I mentioned in my farewell to ranting that TV had been interesting lately. Here are some examples.

The No. 1 Ladies’ Detective Agency

I have been a fan of Alexander McCall Smith for years now: see here, here and here.

As I said in April 2011:

See this great post: The Charming Quirks of Others: Alexander McCall Smith and the art of fiction. How can anyone resist the sheer wisdom of this guy?

It is not because you are  beautiful; not because I see perfection in your features, in your smile, in your litheness- all of which I do, of course I do, and have done since the moment I first met you. It is because you are generous in spirit; and may I be like that; may I become like you – which unrealistic wish, to become the other, is  such a true and revealing symptom of love, its most obvious clue, its unmistakable calling card.

And in April 2008:

The thrust is gently conservative, with a folk wisdom that has much to commend it. I see that captured in a quotation I planned to use myself, but fortunately Kerryn Goldsworthy has used it in a review in the Sydney Morning Herald, thus saving me some typing:

For the most part, we treat others in a matter-of-fact way; we have to, in order to get on with our lives. But every so often, in a moment of insight that can be very nearly mystical in its intensity, we see others in their real humanity, in a way that makes us want to cherish them as joint pilgrims, almost, on a perilous journey.

Po-faced indeed would be any reader who is not drawn in and delighted, even if at the expense of an odd cringe or two — the latter probably being therapeutic.

And in May 2007:

Blue Shoes and Happiness (2006) by Alexander McCall Smith follows the formula that has made the Precious Ramotswe series so popular. To quote the novel:

“Mma Ramotswe does not solve crimes. She deals with very small things…but our lives are made up of small things.”


“Take one country… with its kind people, and their smiles, and their habit of helping one another; ignore all this; shake about; add modern ideas; bake until ruined.”

McCall Smith is a conservative but not a reactionary writer. But let’s admit it: do you prefer the mind-numbingly crazy “correctness” of Robert Mugabe who now presides over the stuffing up of McCall Smith’s birth country? I think there is much to learn from McCall Smith’s gentle novels. They are apparently very popular in Botswana too. He is humane, not patronising.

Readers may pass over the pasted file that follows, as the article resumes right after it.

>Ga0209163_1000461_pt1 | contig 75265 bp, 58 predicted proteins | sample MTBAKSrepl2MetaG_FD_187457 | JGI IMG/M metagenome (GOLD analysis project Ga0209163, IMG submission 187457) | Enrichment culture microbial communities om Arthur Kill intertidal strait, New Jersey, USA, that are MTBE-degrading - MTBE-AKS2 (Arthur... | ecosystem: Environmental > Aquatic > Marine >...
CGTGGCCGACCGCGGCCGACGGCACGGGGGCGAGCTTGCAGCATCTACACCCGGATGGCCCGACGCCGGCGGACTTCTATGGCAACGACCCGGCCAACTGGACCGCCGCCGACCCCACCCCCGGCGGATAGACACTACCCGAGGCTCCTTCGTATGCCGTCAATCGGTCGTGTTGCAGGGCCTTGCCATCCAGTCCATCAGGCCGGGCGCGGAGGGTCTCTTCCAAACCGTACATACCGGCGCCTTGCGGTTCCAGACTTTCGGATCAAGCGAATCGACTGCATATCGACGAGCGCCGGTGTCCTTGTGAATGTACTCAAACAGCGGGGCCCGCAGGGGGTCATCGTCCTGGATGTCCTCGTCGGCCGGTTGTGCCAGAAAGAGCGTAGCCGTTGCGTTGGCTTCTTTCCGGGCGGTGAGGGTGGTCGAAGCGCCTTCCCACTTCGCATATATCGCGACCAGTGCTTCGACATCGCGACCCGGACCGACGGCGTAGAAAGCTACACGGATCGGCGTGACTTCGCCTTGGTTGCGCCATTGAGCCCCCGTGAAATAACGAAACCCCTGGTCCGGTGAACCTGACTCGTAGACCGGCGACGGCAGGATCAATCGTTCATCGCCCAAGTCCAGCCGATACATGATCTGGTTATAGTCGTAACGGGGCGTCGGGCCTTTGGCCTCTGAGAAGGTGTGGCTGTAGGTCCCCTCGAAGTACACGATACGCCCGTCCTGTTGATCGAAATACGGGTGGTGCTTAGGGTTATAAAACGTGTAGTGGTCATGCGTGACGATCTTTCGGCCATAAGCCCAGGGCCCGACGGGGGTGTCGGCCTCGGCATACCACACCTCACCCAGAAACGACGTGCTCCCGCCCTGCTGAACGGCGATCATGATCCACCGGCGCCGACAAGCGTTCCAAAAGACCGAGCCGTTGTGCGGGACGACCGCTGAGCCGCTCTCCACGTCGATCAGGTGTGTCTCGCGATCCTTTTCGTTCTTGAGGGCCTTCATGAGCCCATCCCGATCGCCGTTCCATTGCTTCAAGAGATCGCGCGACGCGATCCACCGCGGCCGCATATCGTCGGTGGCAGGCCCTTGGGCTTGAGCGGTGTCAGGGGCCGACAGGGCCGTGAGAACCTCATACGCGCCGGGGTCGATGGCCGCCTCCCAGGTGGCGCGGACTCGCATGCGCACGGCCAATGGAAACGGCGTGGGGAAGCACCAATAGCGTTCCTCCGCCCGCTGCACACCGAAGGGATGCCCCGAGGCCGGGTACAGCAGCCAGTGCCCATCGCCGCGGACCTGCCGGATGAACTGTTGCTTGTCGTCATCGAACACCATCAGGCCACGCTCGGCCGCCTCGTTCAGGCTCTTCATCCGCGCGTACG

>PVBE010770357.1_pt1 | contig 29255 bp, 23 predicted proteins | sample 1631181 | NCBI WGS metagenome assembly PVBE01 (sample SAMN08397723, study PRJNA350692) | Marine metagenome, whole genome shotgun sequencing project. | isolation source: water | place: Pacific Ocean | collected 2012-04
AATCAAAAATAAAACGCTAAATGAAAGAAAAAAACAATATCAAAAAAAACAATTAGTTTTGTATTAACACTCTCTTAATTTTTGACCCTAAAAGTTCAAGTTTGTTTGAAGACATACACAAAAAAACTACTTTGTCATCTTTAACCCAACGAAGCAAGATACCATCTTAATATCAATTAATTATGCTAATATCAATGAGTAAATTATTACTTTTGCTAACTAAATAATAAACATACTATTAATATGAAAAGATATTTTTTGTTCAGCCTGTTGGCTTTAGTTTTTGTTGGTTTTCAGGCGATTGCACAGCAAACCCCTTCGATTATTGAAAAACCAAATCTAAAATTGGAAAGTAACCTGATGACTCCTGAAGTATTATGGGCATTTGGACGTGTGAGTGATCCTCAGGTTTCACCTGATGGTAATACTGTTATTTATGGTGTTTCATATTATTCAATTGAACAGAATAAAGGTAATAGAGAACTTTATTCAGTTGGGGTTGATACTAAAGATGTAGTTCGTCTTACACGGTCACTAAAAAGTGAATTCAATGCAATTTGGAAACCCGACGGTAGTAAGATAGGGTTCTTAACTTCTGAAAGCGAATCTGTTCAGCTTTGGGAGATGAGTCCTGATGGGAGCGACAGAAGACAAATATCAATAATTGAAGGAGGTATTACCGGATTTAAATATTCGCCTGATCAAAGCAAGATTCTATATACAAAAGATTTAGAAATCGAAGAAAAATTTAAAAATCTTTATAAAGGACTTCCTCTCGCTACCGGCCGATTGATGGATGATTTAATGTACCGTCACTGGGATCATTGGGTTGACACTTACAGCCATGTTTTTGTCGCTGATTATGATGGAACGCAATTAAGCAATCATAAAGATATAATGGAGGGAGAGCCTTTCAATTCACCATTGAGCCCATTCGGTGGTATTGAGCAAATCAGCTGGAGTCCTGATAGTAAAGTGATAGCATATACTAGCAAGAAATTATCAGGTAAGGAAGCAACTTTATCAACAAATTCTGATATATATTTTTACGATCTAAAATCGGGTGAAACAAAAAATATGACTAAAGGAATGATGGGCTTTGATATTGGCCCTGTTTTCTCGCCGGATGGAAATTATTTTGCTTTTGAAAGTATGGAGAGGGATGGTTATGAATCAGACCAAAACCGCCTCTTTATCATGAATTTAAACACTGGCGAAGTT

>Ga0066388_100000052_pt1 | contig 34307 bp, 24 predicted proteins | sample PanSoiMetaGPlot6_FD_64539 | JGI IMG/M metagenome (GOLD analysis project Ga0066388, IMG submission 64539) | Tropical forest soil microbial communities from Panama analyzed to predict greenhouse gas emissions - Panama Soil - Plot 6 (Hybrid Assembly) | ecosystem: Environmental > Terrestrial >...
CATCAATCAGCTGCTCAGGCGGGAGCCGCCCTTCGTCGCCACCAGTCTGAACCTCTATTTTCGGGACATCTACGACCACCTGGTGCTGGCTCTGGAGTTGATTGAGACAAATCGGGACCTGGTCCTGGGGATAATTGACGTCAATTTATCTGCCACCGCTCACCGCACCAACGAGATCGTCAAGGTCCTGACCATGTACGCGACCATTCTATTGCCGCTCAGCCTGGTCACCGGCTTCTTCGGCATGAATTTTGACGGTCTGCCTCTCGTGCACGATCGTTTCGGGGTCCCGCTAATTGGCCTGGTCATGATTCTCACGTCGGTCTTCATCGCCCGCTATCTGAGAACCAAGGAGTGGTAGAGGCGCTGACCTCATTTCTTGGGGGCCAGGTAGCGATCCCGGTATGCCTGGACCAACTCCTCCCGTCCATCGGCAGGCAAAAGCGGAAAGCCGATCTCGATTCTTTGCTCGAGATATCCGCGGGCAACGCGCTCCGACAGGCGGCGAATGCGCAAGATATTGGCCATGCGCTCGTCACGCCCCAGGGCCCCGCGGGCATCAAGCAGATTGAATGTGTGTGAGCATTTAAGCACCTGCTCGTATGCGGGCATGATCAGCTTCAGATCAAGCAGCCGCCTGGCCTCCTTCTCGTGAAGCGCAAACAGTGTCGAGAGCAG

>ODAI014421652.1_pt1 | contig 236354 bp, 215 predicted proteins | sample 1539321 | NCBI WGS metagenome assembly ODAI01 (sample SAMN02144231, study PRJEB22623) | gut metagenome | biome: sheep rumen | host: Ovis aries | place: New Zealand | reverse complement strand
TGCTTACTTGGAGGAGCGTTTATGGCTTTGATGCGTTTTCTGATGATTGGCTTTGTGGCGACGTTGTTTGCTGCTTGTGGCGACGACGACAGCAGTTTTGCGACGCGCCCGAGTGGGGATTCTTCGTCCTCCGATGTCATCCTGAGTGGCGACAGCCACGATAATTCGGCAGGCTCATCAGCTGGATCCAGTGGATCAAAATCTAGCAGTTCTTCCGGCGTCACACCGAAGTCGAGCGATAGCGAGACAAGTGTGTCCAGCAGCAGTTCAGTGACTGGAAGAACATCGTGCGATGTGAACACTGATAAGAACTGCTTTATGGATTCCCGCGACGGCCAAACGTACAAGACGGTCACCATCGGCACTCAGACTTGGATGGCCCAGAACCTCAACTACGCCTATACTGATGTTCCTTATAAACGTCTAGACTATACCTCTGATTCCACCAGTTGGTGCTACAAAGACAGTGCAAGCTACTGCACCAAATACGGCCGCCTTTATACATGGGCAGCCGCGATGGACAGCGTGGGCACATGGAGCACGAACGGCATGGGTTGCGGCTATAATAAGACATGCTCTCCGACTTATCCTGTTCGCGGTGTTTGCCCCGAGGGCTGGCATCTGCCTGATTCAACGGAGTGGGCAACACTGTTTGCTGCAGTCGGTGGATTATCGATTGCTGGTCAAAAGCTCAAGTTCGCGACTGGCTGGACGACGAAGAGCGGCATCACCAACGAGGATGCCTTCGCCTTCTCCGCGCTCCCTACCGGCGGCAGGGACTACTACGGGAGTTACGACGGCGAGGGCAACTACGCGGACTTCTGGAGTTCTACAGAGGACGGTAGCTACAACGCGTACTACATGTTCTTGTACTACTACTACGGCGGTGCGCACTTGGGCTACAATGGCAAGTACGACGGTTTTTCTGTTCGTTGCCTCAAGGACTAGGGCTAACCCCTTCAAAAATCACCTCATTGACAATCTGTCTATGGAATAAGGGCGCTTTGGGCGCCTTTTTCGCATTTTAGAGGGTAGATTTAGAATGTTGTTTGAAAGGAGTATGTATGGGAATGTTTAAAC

In this novel, though not named, AIDS is much more present than in the earlier works. This one gets into my best reads of 2007.

The HBO TV adaptation really is superb – but so much of the delight I find in McCall Smith is in the writer’s voice – and that simply cannot be captured. See also Jim Belshaw’s excellent post.

Next entry I will talk about The Slap, leaving you for now with two things:

About the book: see Is “The Slap” as good as everyone says? (March 2011)


It’s better! Couldn’t agree less with John Collee on The First Tuesday Book Club…

Read for the humanity of it, for the felt experience of multicultural Australia. Brilliant.

:) :) :) :) :) :) Book Review: The Slap by Christos Tsiolkas.

I have hardly ever given a book such a high rating. You know something? For those whose OzLit is nostalgic — Tsiolkas is much better than Henry Lawson ever was.

And second:

Virtual travel in depth

That’s, for me, one of the characteristics of first-rate genre fiction, especially in the thriller and crime genres. And some are superb in this regard.

Second to none is Qiu Xiaolong.

6133e30cb1f7339affff809affffe904Qiu Xiaolong [on the right] was born in Shanghai, China. He is the author of the award-winning Inspector Chen series of mystery novels, Death of a Red Heroine (2000), A Loyal Character Dancer (2002), When Red Is Black (2004), A Case of Two Cities (2006), Red Mandarin Dress(2007), and The Mao Case (2009). He is also the author of two books of poetry translations, Treasury of Chinese Love Poems(2003) and Evoking T’ang (2007), and his own poetry collection, Lines Around China (2003). Qiu’s books have sold over a million copies and have been published in twenty languages. He currently lives in St. Louis with his wife and daughter.

I enthused about Death of a Red Heroine in October 2006.

Death of a Red Heroine resonates with me, because this is M’s city, and much of the novel is in the precise time and place when M knew Shanghai best; it also happens that one of M’s closest friends was a policeman in Shanghai, and thereby hangs an interesting tale indeed. Suffice to say I will probably pass the book on to M when I have finished it; I am sure he will recognise something on almost every page. M’s sister also happens to be a journalist/literary critic, as is one of the principal female characters in the novel.

If you want an authentic feel for what it is like living in China, and how the locals negotiate the politics and the system, and you want something that goes way beyond stereotypes, then read this book.

ss10 A Case of Two Cities is just as good.

Qiu Xiaolong’s books offer a look at modern day China while usually providing a very satisfying mystery story. While I found some problems with the last book in the series, I quickly became involved in this story and enjoyed it.